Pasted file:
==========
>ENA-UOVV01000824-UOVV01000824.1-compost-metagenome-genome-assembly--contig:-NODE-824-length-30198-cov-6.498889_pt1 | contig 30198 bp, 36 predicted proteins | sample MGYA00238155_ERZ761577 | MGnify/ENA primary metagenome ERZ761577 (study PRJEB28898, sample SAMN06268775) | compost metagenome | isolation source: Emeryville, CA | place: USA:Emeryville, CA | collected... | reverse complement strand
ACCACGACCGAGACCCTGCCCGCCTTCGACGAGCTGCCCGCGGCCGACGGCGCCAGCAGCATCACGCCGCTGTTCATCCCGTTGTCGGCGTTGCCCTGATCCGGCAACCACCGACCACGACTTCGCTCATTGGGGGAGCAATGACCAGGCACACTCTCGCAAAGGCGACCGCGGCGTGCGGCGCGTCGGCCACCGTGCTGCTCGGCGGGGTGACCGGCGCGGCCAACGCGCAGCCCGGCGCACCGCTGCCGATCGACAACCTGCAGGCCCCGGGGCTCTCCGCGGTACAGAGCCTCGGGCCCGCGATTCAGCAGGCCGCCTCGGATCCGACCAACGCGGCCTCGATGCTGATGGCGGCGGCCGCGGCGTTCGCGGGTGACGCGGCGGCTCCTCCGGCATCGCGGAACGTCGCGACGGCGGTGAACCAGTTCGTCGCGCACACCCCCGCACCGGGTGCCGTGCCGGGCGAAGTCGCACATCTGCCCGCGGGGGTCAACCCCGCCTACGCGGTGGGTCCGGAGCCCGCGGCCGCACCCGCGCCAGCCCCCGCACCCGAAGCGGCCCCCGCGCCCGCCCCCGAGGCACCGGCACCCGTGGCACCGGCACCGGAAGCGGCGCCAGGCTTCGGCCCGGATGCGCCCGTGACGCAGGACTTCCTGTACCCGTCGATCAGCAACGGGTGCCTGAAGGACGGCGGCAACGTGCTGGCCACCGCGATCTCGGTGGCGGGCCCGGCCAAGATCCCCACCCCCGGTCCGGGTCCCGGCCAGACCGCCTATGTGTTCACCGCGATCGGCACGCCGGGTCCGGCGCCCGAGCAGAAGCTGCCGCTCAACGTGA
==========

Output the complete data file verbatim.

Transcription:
>ENA-UOVV01000824-UOVV01000824.1-compost-metagenome-genome-assembly--contig:-NODE-824-length-30198-cov-6.498889_pt1 | contig 30198 bp, 36 predicted proteins | sample MGYA00238155_ERZ761577 | MGnify/ENA primary metagenome ERZ761577 (study PRJEB28898, sample SAMN06268775) | compost metagenome | isolation source: Emeryville, CA | place: USA:Emeryville, CA | collected... | reverse complement strand
ACCACGACCGAGACCCTGCCCGCCTTCGACGAGCTGCCCGCGGCCGACGGCGCCAGCAGCATCACGCCGCTGTTCATCCCGTTGTCGGCGTTGCCCTGATCCGGCAACCACCGACCACGACTTCGCTCATTGGGGGAGCAATGACCAGGCACACTCTCGCAAAGGCGACCGCGGCGTGCGGCGCGTCGGCCACCGTGCTGCTCGGCGGGGTGACCGGCGCGGCCAACGCGCAGCCCGGCGCACCGCTGCCGATCGACAACCTGCAGGCCCCGGGGCTCTCCGCGGTACAGAGCCTCGGGCCCGCGATTCAGCAGGCCGCCTCGGATCCGACCAACGCGGCCTCGATGCTGATGGCGGCGGCCGCGGCGTTCGCGGGTGACGCGGCGGCTCCTCCGGCATCGCGGAACGTCGCGACGGCGGTGAACCAGTTCGTCGCGCACACCCCCGCACCGGGTGCCGTGCCGGGCGAAGTCGCACATCTGCCCGCGGGGGTCAACCCCGCCTACGCGGTGGGTCCGGAGCCCGCGGCCGCACCCGCGCCAGCCCCCGCACCCGAAGCGGCCCCCGCGCCCGCCCCCGAGGCACCGGCACCCGTGGCACCGGCACCGGAAGCGGCGCCAGGCTTCGGCCCGGATGCGCCCGTGACGCAGGACTTCCTGTACCCGTCGATCAGCAACGGGTGCCTGAAGGACGGCGGCAACGTGCTGGCCACCGCGATCTCGGTGGCGGGCCCGGCCAAGATCCCCACCCCCGGTCCGGGTCCCGGCCAGACCGCCTATGTGTTCACCGCGATCGGCACGCCGGGTCCGGCGCCCGAGCAGAAGCTGCCGCTCAACGTGA